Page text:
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Ahead Of Ohio State Fair, DeWine Wants More Amusement Ride Inspectors

st day of the 2017 Ohio State Fair, killing one man at the scene. A woman died from her injuries months later.
Jason Woodhead
st day of the 2017 Ohio State Fair, killing one man at the scene. A woman died from her injuries months later.

Next week’s opening of the Ohio State Fair will mark two years since a fairgoer died when a ride fell apart.

The Fire Ball amusement broke down mid-operation, throwing riders into the air. The July 2017 accident killed 18-year-old Tyler Jarrell, a 19-year-old woman and injured seven others. Manufacturer KMG later blamed the “catastrophic failure” on excessive corrosion.

In Ohio’s two-year budget, Agriculture Director Dorothy Pelanda asked for a 26% increase for the Ride Safety Division, to a total of $1.8 million. That would pay for more ride inspectors for the Ohio State Fair, county fairs, amusement parks and other locations.

Gov. Mike DeWine said he supports that proposal. He says he's put lots of kids on rides, and understands people’s concerns about ride safety.

“Safety is the essential function of government,” DeWine says. “So yeah, I very much support her request for increase in inspectors. In fact, I have told her if you get to the point and you think you’re going to take more inspectors, we’ll find the money someplace else and we’ll have those inspectors out here.”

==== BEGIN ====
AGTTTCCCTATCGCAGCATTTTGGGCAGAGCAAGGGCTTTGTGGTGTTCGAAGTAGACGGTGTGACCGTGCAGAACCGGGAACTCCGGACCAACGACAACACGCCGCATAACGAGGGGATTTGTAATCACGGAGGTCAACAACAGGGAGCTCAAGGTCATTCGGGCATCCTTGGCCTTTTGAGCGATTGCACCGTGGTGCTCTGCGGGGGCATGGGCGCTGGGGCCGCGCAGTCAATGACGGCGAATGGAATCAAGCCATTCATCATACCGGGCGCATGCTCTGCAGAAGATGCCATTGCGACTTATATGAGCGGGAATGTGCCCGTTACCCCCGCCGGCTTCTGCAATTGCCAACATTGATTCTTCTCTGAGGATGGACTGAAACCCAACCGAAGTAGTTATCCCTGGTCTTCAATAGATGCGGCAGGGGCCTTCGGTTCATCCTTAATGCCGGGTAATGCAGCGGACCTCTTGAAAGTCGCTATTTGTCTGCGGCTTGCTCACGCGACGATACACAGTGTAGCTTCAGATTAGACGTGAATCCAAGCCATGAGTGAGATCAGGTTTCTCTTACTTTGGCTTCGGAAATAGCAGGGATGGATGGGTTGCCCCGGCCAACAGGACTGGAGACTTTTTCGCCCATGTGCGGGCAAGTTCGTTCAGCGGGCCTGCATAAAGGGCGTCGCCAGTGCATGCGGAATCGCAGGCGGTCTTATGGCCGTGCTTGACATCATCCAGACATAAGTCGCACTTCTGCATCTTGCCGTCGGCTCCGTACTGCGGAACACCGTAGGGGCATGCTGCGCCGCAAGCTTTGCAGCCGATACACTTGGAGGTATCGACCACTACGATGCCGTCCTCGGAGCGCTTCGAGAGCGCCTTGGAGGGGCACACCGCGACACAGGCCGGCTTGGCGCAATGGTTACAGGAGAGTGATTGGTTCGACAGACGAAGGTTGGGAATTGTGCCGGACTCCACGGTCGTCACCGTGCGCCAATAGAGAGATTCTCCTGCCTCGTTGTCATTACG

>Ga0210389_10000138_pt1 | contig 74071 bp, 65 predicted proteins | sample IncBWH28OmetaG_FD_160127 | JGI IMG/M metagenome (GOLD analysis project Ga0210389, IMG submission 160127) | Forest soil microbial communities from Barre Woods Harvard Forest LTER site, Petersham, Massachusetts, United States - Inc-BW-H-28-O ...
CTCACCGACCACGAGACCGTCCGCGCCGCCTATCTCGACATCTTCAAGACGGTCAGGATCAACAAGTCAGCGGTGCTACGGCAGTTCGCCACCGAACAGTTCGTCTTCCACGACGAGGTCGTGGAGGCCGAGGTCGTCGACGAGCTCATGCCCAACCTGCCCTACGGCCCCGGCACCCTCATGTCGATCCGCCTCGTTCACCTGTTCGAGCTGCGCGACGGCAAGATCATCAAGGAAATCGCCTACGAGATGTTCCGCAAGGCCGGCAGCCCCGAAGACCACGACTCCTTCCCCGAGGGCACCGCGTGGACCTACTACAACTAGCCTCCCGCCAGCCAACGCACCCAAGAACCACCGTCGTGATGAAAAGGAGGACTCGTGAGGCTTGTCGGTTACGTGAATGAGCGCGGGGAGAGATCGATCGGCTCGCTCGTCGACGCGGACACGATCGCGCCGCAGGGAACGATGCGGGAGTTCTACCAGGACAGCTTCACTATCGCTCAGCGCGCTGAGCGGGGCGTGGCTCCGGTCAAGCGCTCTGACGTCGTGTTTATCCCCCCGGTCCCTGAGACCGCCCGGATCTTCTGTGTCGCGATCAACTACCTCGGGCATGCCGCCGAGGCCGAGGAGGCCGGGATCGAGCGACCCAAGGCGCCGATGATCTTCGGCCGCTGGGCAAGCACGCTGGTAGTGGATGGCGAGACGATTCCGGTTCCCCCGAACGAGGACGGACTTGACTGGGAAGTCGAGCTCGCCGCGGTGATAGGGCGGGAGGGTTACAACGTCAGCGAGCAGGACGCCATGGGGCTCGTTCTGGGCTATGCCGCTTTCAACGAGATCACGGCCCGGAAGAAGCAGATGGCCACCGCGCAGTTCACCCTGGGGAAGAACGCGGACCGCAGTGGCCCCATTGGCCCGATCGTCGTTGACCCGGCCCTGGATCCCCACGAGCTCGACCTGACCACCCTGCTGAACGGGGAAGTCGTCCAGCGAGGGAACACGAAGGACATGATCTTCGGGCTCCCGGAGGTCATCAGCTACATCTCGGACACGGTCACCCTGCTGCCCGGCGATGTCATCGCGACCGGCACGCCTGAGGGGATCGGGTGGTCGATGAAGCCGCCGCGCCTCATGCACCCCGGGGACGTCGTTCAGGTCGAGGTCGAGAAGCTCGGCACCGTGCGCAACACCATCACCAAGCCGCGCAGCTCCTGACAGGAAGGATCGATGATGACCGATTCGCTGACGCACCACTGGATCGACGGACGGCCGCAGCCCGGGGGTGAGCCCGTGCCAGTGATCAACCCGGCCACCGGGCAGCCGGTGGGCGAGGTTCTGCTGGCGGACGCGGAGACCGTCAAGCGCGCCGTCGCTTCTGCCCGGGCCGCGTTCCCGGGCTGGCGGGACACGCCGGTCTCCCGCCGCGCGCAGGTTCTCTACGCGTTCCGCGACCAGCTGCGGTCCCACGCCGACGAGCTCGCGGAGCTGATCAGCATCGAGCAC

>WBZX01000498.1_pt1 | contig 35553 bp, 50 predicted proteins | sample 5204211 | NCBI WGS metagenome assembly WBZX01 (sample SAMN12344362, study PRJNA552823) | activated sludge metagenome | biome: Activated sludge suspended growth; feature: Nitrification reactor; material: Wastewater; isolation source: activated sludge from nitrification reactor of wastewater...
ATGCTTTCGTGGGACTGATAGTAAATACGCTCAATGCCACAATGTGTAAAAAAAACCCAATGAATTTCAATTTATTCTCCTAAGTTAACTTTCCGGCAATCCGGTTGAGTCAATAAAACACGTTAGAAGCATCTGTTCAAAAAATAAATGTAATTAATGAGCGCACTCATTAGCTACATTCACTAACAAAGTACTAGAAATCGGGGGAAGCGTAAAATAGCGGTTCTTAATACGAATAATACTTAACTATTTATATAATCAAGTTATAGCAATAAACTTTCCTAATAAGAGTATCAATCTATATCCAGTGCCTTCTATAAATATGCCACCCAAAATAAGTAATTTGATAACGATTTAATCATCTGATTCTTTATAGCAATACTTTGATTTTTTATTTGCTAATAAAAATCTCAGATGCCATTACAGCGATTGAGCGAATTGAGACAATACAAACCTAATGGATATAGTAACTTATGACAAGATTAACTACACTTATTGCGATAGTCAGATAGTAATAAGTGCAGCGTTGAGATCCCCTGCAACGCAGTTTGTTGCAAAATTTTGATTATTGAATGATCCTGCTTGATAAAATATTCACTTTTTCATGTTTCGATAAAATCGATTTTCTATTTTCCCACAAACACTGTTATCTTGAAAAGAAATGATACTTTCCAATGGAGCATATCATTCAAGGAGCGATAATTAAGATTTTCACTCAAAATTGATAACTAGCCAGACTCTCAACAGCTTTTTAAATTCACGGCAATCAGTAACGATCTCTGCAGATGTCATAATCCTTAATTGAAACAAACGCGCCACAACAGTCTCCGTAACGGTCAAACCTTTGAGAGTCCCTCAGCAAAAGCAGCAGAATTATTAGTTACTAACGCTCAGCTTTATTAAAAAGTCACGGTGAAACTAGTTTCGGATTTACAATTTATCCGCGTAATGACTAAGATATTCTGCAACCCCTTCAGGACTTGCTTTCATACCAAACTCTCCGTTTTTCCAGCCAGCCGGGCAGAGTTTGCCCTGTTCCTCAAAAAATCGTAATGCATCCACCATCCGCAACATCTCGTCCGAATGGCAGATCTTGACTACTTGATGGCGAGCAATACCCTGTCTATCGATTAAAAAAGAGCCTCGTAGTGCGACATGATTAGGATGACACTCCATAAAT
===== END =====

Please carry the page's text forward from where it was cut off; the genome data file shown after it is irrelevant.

The Ohio State Fair opens July 24. The first ride to be inspected is the SkyGlider, one of the fair’s oldest ride, which has been recently updated. After the Fire Ball accident, the SkyGlider’s manufacturer warned the state it needed to be repaired.

Last month, the Ohio House passed "Tyler's Law," which would require the Agriculture Department to establish a minimum number of inspectors and inspectors for rides and set standards for who would be hired as inspectors. It would also identify rides that need extra inspections and require fairs and amusement parks to have manuals for each ride, and would require written records and photos of rides before and after major repairs.

Jarrrell's family filed a lawsuit against KMG International, claiming the manufacturer knewabout the defect that cause the ride to break apart five years before it happened. The company has not responded.

The families of victims reached settlements with the ride's owner and two private companies that inspected the ride.